.. there can be no doubt that it adds greatly to the dignity of our ceremonies. On the contrary, mustard coloured suits, blue collars and red ties, together with brown shoes, which one occasionally sees, greatly detract from that dignity.’

The following year he returned to the subject and was embarrassingly direct, saying:

‘My reference to the wearing of coloured collars and tics, light clothing and brown boots has been generally accepted, though at an Installation early in the winter the WM had departed widely from it. Possibly the DC or the ADC among his many other duties may be able to find time to draw the attention of Brethren, before they enter the Lodge, to breaches of usage in this manner.’

One wonders who dressed in this colourful manner? It sounds the sort of thing to be worn by Max Miller, or that other famous comedian of the old days, Nosmo King who, as a well known resident of Thorney, was occasionally invited to St. Andrew Lodge to the great enjoyment of the Brethren. At least he used to be invited, until someone discovered that he was not and never had been a Freemason. Whoops! 92During Thirkill’s Mastership some of those aspects of our current practice which we may think of as ‘Time Immemorial’ were put into place. The practice of inviting all the WMs of the Province to one’s Installation was not universal before the war. Nor was the idea applied at all to Chapter until Thirkill specifically requested it in that important 1952 speech, asking that Scribes E should adopt the practice of inviting the Principals of all the Chapters. At the same time he pointed out that the 3rd Provincial Grand Principal received invitations to all Chapter meetings and he asked that his wardens might receive the same courtesy in the Craft. The following year he again spoke to Scribes and Secretaries in Provincial Grand Lodge. In thanking those who had adopted his suggestions, he said he had:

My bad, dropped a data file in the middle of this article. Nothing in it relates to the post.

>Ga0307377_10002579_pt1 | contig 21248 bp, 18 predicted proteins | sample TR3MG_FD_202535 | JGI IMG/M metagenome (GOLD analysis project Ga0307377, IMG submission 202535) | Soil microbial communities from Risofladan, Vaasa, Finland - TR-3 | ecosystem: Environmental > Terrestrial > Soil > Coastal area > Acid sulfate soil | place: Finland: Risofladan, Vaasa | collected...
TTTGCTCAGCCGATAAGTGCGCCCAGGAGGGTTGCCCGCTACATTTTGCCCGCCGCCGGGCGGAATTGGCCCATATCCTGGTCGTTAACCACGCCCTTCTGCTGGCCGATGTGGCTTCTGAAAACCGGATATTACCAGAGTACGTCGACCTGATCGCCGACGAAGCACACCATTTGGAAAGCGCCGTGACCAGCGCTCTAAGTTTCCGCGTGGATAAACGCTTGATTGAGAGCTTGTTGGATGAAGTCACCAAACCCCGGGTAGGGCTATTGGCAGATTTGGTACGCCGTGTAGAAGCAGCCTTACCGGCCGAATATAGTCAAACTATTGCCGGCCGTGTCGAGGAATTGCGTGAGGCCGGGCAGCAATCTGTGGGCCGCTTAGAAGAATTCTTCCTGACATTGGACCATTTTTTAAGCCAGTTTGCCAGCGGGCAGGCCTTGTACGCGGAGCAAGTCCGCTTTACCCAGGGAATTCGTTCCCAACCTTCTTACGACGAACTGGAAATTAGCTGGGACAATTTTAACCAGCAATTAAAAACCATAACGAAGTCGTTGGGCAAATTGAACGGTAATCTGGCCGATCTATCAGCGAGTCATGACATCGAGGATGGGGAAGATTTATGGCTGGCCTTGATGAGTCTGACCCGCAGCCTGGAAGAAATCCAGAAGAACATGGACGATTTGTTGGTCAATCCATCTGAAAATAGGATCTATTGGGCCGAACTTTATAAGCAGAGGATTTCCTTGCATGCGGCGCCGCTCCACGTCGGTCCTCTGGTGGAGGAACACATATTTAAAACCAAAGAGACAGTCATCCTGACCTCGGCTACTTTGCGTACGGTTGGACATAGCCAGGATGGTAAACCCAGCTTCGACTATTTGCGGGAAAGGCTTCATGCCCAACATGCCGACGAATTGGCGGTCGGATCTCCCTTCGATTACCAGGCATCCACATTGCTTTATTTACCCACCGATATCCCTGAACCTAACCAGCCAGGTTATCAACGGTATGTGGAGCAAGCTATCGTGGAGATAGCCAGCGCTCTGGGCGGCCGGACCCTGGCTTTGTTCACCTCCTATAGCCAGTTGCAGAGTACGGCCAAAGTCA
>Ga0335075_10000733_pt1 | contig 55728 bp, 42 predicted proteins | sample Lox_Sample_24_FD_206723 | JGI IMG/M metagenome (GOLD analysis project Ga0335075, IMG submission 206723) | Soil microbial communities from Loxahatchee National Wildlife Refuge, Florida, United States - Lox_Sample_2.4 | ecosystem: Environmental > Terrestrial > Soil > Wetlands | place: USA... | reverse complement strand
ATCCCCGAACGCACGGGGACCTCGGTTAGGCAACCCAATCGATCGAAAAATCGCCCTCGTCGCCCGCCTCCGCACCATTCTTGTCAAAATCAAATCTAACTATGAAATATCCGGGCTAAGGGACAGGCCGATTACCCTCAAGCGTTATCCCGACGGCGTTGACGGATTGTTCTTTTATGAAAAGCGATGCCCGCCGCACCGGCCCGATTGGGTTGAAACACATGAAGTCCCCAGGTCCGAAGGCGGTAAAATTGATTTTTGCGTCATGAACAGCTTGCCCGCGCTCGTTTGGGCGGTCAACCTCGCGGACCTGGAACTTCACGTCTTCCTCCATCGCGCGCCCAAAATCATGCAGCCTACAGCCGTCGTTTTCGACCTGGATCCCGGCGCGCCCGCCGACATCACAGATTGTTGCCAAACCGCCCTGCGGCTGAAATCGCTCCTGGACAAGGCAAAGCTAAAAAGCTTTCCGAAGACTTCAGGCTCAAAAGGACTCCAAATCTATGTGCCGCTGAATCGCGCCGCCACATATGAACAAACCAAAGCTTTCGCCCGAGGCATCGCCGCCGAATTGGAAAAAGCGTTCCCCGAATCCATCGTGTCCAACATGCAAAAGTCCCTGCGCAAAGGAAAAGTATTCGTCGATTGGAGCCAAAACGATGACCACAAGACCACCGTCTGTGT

.. hoped they might be willing to change some of their old customs in a way that might be in the interest not only of their own Lodges and Chapters, but also in the interests of the Province as a whole and, in addition, a help to the Deputy Provincial Grand Master and myself. I have been interested to see the results.’

Those results were clearly not quite up to snuff in his view, for he continued:

‘1 should, however, be still happier if all the Secretaries and Scribes E would agree to adopt these suggestions. I am sure it would be for the good of the Province and I venture to think that the fact that it has not been done in the past is not a valid reason for not making a very useful and beneficial change.’

Thirkill never shrank from making perfectly clear what it was he wanted.

A subject which Thirkill returned to several times during his Mastership was the issue of the Isaac Newton Masonic Hall and the possibility of somehow finding a single home. suitable for all the City Lodges, Chapters and ‘Side’ Degrees. The basic details of the long struggle to achieve this end are contained in the little booklet ‘Town, Gown and Bateman Street’ which I wrote in 1982 at the request of the Council of Management. It was based on the original report I prepared in 1969 for the then Chairman of the Masonic Hall Company, E.G.J. Wright of Cantabrigia, but it does not dwell on the constant encouragement that Thirkill gave to the scheme. Thirkill’s Provincial addresses of 1954, ’55, ’56 and ’57 all refer, at lesser or greater length, to the idea and to the pro gress made or, more realistically, to the lack thereof. The 1955 speech was the most detailed, in which he outlined the plans for refurbishing the Masonic Hall and offered his Province five questions to answer, ranging from the need for such a centre to the raising of finance for it. Sadly, his hopes foundered on the long negotiations over the compulsory purchase of the Isaac Newton Masonic Hall and the delays in Council plans. He was much in favour of a Limited Company being formed to operate a Masonic Hall scheme and was glad when INUL talked about setting one up. However, in the end it was the City Lodges, led by W.Bro. Wright, (‘Eric’ of Cantabrigia, not to be confused with ‘Ernest’ of Caldwell), that set up the Masonic Hall Company. Eric Wright approached Thirkill and found him not only willing but eager, so there was no difficulty in arranging a meeting in Thirkill’s rooms for interested parties in 1959. In 1963 ‘Thirks’ returned to the subject again, because Peter Claridge, one of the INUL Trustees, had prepared an encouraging report which was presented to the Lodge and to Thirkill. At the time INUL had an offer of a City site and a cash sum for building. ‘Thirks’ was so convinced by the proposals therein that he said in Provincial Grand Lodge that he thought work on the proposed new site might start ‘in the coming session’. He was disappointed.